Will Another Dust Bowl Hit the U.S. Great Plains?
Some dust storms during the 1930s left parts of the Plains -- and everything on them -- under 6 feet of dust . . . dust from soil that nurtured the lifeblood of this region.
"My great uncle would talk about one morning when a dust storm rolled in while he was eating pancakes. When he finished, there was a white spot on his plate where the pancakes had been," recalls Doug Norris of Dallas, Texas. "The rest of the plate was black with dirt."
The '30s brought agricultural and cultural disaster to the central and southern Plains. Farmers plowed up native sod to plant the era's boom crop, hard red winter wheat. That opportunity, however, fell in line with severe drought, a combination that ultimately led to the Dust Bowl. Farmers and their families were forced out of the region in droves, and those who stayed struggled through complete destitution brought on by an environmental and human catastrophe that hasn't been replicated in the 80 years since.
But could it happen again?
Three to five years of severe drought from the Plains to the West Coast have turned many once-fertile fields and pastures to places where some farmers and ranchers speculate it could take years to restore the soil structure that once supported more bountiful crop yields.
"Let me make a simple statement that encompasses the reality we face. In the Dust Bowl years of the 1930s, we had only three years below 15 inches of rain, the lowest being 13, and they were not consecutive. We just finished a year at 12 inches, which followed a year at 8 inches behind a year at 6.5 inches. That is three years without a dryland crop for cover to hold the ground," says Hugoton, Kansas, farmer Richard James. "Our normal is 20, and in the '30s, there were three years above normal. We have been nearly 12 years since we have seen 'normal.'"
So, what lies ahead? In the short-term, things look fairly bleak. The 2014 HRW wheat crop is, in some spots, for all intents and purposes, fried. A recent Kansas Wheat Tour shows while parts of that state's crop will likely yield near average, other areas -- namely western and southwest Kansas -- will see another crop failure. It's months and years in the making.
"We are losing the fallow ground first because last year's wheat stubble was so poor it will not stand the wind that is a part of the climate of the area. We are productive in spite of it because of the development of no-till and chemical fallow. We save every stitch of stubble we can to handle the wind," James says. "There are native pastures in the area that have not had a cow on them in over three years, and the grass continues to deteriorate."
The drought's damage does vary in severity. Some parts of Kansas will likely see a wheat crop closer to "normal" yield this year. But there isn't a part of the state -- much like the vast majority of the central and southern Plains -- that isn't touched by the drought.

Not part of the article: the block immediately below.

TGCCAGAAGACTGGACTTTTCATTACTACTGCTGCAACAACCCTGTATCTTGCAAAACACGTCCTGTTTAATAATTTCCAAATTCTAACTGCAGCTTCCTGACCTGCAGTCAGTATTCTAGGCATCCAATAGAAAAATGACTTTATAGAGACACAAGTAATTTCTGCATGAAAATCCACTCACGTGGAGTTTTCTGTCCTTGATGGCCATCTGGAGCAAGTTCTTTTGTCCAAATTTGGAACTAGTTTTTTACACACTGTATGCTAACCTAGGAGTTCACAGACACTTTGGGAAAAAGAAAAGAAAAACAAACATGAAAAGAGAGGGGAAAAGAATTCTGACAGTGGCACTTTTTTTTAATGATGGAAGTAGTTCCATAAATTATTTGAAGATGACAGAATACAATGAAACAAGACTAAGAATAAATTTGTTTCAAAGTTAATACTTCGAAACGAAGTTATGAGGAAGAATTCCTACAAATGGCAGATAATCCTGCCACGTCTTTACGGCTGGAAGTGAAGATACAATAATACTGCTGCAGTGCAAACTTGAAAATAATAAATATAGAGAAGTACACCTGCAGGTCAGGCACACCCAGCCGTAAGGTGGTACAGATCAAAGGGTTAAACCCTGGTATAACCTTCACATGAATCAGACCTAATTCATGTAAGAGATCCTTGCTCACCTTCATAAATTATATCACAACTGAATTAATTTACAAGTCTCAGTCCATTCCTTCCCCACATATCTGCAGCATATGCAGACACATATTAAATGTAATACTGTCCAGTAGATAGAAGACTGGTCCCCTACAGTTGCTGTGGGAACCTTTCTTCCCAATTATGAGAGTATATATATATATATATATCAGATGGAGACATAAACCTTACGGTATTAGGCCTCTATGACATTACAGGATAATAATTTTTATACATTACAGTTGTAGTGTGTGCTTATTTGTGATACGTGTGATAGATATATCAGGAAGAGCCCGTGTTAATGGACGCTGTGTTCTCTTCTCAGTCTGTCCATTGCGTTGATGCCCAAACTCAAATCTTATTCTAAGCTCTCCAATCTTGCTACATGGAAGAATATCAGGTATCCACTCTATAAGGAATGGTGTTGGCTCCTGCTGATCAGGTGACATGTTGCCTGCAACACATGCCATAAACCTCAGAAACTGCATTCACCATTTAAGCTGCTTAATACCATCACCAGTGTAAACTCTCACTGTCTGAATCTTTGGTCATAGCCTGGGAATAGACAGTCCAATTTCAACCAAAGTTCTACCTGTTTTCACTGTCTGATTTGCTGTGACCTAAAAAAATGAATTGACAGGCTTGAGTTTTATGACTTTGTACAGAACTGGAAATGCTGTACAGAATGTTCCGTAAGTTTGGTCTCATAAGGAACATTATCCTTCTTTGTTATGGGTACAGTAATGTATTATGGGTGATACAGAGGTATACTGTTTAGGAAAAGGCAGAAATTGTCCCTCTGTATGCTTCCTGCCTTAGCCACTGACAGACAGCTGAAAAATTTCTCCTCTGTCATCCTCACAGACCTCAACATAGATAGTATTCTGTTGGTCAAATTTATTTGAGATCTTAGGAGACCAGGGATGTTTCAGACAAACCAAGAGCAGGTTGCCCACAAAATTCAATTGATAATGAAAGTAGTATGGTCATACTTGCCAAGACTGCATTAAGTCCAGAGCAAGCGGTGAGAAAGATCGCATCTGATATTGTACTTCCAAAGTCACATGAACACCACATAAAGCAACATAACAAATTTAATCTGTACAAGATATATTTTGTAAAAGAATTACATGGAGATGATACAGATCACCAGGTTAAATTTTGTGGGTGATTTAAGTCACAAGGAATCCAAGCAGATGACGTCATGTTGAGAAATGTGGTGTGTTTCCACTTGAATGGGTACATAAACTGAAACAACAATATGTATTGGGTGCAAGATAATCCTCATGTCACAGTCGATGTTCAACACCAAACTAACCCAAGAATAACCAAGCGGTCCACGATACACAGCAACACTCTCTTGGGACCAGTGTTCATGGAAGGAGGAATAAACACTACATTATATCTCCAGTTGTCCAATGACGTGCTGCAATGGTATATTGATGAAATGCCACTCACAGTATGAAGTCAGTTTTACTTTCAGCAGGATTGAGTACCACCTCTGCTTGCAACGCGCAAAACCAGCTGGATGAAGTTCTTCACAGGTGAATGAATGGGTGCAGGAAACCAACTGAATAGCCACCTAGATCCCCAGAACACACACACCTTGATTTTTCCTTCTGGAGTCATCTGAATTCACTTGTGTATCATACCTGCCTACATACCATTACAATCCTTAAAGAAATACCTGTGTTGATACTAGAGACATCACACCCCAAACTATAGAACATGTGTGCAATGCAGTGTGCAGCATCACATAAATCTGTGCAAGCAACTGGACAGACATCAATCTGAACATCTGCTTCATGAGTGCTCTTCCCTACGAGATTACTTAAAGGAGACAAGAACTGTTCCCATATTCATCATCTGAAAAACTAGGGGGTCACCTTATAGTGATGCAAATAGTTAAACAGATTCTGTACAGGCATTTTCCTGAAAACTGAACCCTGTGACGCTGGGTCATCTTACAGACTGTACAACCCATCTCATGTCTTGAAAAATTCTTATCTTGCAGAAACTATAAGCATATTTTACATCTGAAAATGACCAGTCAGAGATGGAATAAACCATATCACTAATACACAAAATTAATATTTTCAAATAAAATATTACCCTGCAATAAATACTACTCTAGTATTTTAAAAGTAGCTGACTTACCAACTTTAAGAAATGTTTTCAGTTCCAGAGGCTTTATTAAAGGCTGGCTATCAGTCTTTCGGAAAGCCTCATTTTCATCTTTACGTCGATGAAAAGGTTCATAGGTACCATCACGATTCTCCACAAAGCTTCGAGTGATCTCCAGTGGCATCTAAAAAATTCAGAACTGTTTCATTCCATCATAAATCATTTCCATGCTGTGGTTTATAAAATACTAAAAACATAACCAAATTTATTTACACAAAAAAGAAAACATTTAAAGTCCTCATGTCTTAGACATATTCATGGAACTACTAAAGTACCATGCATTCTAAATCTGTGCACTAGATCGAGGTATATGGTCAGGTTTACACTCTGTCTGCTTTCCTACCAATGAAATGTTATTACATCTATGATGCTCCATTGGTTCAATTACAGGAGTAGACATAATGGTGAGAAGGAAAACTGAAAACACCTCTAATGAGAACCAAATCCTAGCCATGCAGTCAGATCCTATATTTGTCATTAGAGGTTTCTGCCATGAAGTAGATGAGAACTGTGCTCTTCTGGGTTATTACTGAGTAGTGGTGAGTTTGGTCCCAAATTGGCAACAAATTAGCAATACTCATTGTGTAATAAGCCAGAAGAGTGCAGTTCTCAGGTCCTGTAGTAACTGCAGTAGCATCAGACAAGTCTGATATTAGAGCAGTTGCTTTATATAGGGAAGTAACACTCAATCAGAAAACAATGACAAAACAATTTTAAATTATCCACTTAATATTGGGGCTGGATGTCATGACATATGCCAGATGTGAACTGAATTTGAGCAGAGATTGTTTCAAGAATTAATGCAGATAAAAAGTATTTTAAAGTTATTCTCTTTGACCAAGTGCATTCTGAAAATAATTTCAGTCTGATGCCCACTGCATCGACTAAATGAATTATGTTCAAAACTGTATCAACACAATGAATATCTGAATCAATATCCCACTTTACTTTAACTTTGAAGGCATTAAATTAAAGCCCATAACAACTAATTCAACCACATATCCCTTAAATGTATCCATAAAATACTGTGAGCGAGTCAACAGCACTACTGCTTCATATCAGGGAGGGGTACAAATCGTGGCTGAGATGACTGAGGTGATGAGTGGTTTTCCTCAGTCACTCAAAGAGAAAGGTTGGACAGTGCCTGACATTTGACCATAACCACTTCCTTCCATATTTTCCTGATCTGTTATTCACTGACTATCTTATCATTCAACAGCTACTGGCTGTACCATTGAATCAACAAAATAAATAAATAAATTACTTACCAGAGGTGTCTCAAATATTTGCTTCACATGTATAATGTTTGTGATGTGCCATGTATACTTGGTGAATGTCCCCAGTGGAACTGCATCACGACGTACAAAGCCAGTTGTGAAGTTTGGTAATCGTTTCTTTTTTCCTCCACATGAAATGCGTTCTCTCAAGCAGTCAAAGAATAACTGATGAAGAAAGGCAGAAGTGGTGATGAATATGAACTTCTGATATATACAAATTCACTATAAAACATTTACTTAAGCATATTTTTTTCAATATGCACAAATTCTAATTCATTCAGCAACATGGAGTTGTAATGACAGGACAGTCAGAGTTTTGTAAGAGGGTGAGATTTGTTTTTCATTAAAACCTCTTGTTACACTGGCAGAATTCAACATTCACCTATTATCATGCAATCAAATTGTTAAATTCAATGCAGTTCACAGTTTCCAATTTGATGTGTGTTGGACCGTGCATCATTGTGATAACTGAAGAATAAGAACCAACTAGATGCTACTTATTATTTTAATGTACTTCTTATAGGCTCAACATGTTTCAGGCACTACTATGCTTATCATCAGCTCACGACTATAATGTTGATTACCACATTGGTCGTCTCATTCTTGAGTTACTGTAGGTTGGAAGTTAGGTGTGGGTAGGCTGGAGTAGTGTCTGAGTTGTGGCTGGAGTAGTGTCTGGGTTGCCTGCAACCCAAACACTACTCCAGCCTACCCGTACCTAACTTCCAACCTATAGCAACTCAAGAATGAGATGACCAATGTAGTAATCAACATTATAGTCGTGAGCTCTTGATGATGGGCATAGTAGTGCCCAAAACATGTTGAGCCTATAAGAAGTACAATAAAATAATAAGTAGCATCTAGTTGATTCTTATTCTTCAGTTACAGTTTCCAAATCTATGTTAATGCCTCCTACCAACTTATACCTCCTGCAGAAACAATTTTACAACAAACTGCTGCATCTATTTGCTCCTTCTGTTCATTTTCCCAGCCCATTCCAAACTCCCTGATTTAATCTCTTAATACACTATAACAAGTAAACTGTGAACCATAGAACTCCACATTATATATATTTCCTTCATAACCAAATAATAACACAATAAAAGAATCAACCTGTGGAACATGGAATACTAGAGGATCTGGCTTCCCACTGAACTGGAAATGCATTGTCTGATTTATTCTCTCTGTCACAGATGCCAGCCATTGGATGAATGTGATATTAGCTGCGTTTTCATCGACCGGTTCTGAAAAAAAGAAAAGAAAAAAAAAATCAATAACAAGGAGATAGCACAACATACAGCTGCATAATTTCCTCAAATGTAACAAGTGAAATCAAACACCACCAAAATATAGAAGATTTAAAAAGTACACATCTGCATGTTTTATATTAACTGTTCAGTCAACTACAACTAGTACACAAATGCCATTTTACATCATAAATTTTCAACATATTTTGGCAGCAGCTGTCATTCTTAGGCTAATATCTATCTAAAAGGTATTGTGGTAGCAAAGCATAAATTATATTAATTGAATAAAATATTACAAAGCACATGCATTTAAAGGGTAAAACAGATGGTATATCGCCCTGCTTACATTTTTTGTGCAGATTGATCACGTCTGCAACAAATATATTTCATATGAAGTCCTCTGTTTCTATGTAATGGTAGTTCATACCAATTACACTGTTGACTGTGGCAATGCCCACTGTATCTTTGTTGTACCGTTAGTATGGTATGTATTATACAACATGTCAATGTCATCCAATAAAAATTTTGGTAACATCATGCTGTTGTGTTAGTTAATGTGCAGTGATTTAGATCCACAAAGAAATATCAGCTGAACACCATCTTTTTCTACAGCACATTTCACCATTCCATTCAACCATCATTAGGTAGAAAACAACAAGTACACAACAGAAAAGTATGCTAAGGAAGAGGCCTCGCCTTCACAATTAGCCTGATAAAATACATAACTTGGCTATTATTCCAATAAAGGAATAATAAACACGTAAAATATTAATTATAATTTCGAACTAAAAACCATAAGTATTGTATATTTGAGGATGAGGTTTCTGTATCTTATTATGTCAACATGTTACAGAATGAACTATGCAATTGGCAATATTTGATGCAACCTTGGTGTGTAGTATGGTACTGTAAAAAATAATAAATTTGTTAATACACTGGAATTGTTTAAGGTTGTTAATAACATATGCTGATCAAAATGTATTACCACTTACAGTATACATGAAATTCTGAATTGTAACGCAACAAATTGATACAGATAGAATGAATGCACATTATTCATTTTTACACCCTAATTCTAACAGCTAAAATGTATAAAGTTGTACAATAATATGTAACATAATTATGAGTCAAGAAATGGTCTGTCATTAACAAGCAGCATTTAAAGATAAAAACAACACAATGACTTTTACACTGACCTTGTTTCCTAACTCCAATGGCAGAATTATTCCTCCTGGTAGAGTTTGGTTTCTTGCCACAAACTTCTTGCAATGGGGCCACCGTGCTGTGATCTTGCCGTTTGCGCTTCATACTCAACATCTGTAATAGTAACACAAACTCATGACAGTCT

"One thing that really stood out about this crop is the extent of the drought damage. It wasn’t just a portion of the state, or just one region, but rather was affecting the entire crop,” Kansas Wheat director Justin Gilpin said after a tour of the state's wheat crop this spring. And the prognosis is even worse for other crops in addition to the usually drought-hardy HRW wheat crop.
"Corn? Only if you're nuts or have irrigation and still have available water. Soybeans: Kind of like corn, or the select few who farm for an insurance check might be in business this year," Otis, Kansas, wheat and sorghum farmer Darrin Steinert says of the crop prospects in his area this year, adding his area's wheat crop will likely yield 10% to 20% of normal, while pasture conditions will support cattle numbers that are "the lowest in my lifetime."
Adds James: "We have been in a dust bowl the last few years, only saved by great farming practices and irrigation on 30% of the area."
The data back up these farmers' observations, including James' that just shy of 27 inches of rain has fallen over the last three years in his area; Mark Svoboda of the National Drought Mitigation Center says he's watched rainfall totals hover at historically low levels for quite some time in the Plains, and as of right now, there's not much in the form of immediate relief on the horizon for the region.
"Soil moisture and groundwater levels are hurting well in front of the peak demand season as the cumulative impacts of such an intense multiyear drought are already glaringly evident, and it’s only early May. Precipitation totals for the year are running just 25% to 50% of normal, or worse, for many locales across southern Kansas," says Svoboda, one of the moderators of the weekly U.S. Drought Monitor that tracks drought conditions around the nation. "The story is even bleaker in the southern Plains, where the heat and drought described above for Kansas are even more pronounced and entrenched across western Oklahoma and much of Texas as well."
And the worst part of this weather pattern is this: It's early in the growing season. Very early.
"We've had some dust storms, no question. Nothing's been as bad as the Dust Bowl, but we are talking about this in May," says Oklahoma Conservation Commission executive director Mike Thralls. "We've got a whole summer to go. That's what's scary."